Healthcare industry will oppose Democrat attempt to create government healthcare monopoly
Democratic presidential contender Sen. Kamala Harris wants to " move on" from the current healthcare system in favor of a plan that would roll everyone in the U.S. onto a government plan known as "Medicare for all," doing away with private health insurance.It would be a disaster for most Americans. It would lead to rationed healthcare and the costs of doing it would cripple the US government. It is one of the most ridiculous proposals in recent memory. When you consider how California and other Democrat strongholds want to provide free healthcare for illegal aliens it would only exacerbate that problem too.
As the California Democrat and others in her party make their case, however, they will face considerable opposition not only in the insurance industry, but across the healthcare sector, which would see massive upheaval from the plan. And polling suggests that the public, roughly half of which relies on private insurance, isn't quite on board.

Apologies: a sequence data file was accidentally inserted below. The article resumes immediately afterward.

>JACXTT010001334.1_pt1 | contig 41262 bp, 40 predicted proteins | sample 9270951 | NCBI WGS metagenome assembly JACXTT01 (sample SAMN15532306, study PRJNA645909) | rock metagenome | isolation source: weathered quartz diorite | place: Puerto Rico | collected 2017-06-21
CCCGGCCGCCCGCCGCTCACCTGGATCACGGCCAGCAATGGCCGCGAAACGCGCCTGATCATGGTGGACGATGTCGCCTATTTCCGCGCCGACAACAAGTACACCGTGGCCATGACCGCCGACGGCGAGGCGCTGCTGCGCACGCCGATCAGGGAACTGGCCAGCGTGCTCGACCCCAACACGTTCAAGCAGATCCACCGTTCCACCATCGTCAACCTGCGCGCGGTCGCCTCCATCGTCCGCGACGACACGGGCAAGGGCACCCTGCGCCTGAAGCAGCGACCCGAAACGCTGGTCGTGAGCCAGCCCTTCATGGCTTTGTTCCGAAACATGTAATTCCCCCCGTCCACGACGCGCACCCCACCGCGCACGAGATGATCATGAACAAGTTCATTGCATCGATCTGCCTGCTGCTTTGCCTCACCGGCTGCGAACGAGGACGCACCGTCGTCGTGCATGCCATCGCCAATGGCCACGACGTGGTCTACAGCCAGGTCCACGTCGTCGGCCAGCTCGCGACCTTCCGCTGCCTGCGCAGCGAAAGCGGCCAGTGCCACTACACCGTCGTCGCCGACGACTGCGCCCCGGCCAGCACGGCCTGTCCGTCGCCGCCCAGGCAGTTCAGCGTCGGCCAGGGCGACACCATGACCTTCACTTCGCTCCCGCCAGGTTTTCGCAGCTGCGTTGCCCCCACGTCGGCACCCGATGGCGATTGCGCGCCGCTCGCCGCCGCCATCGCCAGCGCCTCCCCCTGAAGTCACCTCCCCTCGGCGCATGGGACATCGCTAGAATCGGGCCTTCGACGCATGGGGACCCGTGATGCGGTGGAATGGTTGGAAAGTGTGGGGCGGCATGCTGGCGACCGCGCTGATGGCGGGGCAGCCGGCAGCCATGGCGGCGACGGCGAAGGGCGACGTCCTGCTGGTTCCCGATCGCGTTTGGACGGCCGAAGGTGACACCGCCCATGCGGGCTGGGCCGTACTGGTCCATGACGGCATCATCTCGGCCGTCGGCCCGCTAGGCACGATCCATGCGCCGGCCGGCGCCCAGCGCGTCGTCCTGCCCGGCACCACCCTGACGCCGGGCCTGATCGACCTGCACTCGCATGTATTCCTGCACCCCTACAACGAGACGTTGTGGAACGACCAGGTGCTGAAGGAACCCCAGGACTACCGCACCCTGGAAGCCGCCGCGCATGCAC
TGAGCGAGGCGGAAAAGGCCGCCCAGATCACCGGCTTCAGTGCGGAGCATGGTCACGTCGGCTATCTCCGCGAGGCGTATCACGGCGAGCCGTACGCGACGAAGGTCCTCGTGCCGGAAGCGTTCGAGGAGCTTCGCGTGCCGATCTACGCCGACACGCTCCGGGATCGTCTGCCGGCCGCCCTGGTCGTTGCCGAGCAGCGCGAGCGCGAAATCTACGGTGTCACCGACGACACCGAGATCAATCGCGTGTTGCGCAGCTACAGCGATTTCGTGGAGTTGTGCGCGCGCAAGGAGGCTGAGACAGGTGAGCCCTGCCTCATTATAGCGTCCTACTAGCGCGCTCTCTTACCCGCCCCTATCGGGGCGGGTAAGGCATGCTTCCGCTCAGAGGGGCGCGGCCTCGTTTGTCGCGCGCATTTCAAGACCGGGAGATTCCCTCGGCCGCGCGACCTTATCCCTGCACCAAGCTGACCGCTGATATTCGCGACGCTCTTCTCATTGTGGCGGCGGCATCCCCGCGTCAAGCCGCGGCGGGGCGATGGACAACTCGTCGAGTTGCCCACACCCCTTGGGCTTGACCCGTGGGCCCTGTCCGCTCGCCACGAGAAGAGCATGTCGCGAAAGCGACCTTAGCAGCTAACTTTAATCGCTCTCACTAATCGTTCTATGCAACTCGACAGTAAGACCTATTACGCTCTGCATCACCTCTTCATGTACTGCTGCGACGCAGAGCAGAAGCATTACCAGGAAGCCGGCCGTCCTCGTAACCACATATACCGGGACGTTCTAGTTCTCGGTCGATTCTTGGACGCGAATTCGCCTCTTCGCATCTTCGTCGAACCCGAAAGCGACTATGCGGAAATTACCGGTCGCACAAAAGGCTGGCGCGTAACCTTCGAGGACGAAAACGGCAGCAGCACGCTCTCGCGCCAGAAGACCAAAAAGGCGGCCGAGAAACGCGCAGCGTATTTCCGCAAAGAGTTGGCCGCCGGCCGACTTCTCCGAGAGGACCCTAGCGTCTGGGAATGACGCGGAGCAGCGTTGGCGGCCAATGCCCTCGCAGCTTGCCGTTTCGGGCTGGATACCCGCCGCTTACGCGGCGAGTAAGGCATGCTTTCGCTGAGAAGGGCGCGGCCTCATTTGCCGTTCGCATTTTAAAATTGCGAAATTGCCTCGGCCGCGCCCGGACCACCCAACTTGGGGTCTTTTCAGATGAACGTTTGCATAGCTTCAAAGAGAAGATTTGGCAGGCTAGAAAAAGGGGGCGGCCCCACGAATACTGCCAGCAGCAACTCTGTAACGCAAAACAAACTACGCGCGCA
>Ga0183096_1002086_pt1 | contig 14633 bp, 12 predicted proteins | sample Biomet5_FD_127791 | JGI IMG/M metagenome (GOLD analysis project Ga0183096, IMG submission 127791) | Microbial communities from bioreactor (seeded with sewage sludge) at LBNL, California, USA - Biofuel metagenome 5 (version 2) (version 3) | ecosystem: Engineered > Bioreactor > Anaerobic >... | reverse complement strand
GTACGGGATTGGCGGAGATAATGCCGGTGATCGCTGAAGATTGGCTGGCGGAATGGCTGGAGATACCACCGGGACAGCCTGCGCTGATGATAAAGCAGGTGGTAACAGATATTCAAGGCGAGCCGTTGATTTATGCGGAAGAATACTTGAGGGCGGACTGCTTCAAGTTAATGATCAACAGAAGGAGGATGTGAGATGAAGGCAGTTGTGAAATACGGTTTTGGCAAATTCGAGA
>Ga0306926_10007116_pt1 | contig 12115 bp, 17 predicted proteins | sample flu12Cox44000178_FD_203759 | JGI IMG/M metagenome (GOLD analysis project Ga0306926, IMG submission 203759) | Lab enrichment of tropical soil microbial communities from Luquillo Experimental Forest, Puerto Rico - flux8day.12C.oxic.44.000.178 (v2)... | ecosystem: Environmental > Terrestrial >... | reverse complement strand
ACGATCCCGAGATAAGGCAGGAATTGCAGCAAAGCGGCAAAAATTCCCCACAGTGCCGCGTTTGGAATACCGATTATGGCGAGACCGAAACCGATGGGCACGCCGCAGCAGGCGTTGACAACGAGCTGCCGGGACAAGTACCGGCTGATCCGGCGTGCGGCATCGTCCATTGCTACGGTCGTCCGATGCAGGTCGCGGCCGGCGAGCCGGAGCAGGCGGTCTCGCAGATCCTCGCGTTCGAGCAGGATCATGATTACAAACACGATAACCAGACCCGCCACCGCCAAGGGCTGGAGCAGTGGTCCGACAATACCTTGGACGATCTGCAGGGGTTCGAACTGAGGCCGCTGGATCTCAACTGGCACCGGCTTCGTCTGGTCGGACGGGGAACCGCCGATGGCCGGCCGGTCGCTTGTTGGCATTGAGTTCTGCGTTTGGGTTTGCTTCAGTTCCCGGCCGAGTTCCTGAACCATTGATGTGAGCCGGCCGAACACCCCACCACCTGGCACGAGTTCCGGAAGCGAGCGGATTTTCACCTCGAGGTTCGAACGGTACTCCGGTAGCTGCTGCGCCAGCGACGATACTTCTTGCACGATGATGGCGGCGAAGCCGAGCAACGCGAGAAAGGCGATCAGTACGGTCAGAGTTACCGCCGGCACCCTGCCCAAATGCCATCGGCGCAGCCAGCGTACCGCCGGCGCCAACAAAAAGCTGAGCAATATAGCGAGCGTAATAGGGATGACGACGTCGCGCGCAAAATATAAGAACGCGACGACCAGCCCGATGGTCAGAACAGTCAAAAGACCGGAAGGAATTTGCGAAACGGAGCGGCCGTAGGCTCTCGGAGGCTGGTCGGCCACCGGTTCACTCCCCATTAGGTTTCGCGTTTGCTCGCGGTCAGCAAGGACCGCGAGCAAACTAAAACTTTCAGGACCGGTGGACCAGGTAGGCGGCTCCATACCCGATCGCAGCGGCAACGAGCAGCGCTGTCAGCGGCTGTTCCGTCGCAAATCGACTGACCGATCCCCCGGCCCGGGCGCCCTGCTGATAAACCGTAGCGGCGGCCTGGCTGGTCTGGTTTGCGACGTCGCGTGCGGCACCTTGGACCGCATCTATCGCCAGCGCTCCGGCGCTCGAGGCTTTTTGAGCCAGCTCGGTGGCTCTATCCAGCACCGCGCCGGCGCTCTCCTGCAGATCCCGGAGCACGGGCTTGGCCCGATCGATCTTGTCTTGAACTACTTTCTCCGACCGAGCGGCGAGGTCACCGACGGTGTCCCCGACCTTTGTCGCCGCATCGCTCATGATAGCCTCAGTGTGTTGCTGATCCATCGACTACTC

Drug companies, insurers, doctors, and hospitals have united in recent months to fight national government healthcare. One healthcare industry group, called the Partnership for America’s Health Care Future, has launched a five-figure digital ad campaign arguing that "Medicare for all" would cause massive disruption, higher taxes, lower quality care, and less choice for patients. It plans to spend six figures bashing "Medicare for all" over the course of 2019.
"Whether it’s called Medicare for all, single payer, or a public option, one-size-fits-all healthcare will mean all Americans have less choice and control over the doctors, treatments, and coverage," said Lauren Crawford Shaver, the group's executive director.
Other candidates for the Democratic nomination, such as Sens. Elizabeth Warren of Massachusetts and Kirsten Gillibrand of New York, are, like Harris, co-sponsors of the Medicare for All Act, legislation led by Sen. Bernie Sanders, I-Vt. Although it has "Medicare" in the name, the bill would go much further than current Medicare, which covers adults 65 and older and people with disabilities. It would pay for emergency surgery, prescription drugs, mental healthcare, and eye care without a copay.